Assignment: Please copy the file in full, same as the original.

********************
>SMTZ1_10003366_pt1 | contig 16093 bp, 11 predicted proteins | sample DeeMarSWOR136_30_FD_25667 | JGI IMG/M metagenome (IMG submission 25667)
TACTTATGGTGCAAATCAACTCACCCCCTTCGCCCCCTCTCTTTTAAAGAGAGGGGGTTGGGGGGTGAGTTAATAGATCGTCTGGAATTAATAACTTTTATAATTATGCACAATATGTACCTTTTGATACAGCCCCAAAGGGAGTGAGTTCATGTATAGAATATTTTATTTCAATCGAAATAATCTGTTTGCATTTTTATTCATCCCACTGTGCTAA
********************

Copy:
>SMTZ1_10003366_pt1 | contig 16093 bp, 11 predicted proteins | sample DeeMarSWOR136_30_FD_25667 | JGI IMG/M metagenome (IMG submission 25667)
TACTTATGGTGCAAATCAACTCACCCCCTTCGCCCCCTCTCTTTTAAAGAGAGGGGGTTGGGGGGTGAGTTAATAGATCGTCTGGAATTAATAACTTTTATAATTATGCACAATATGTACCTTTTGATACAGCCCCAAAGGGAGTGAGTTCATGTATAGAATATTTTATTTCAATCGAAATAATCTGTTTGCATTTTTATTCATCCCACTGTGCTAA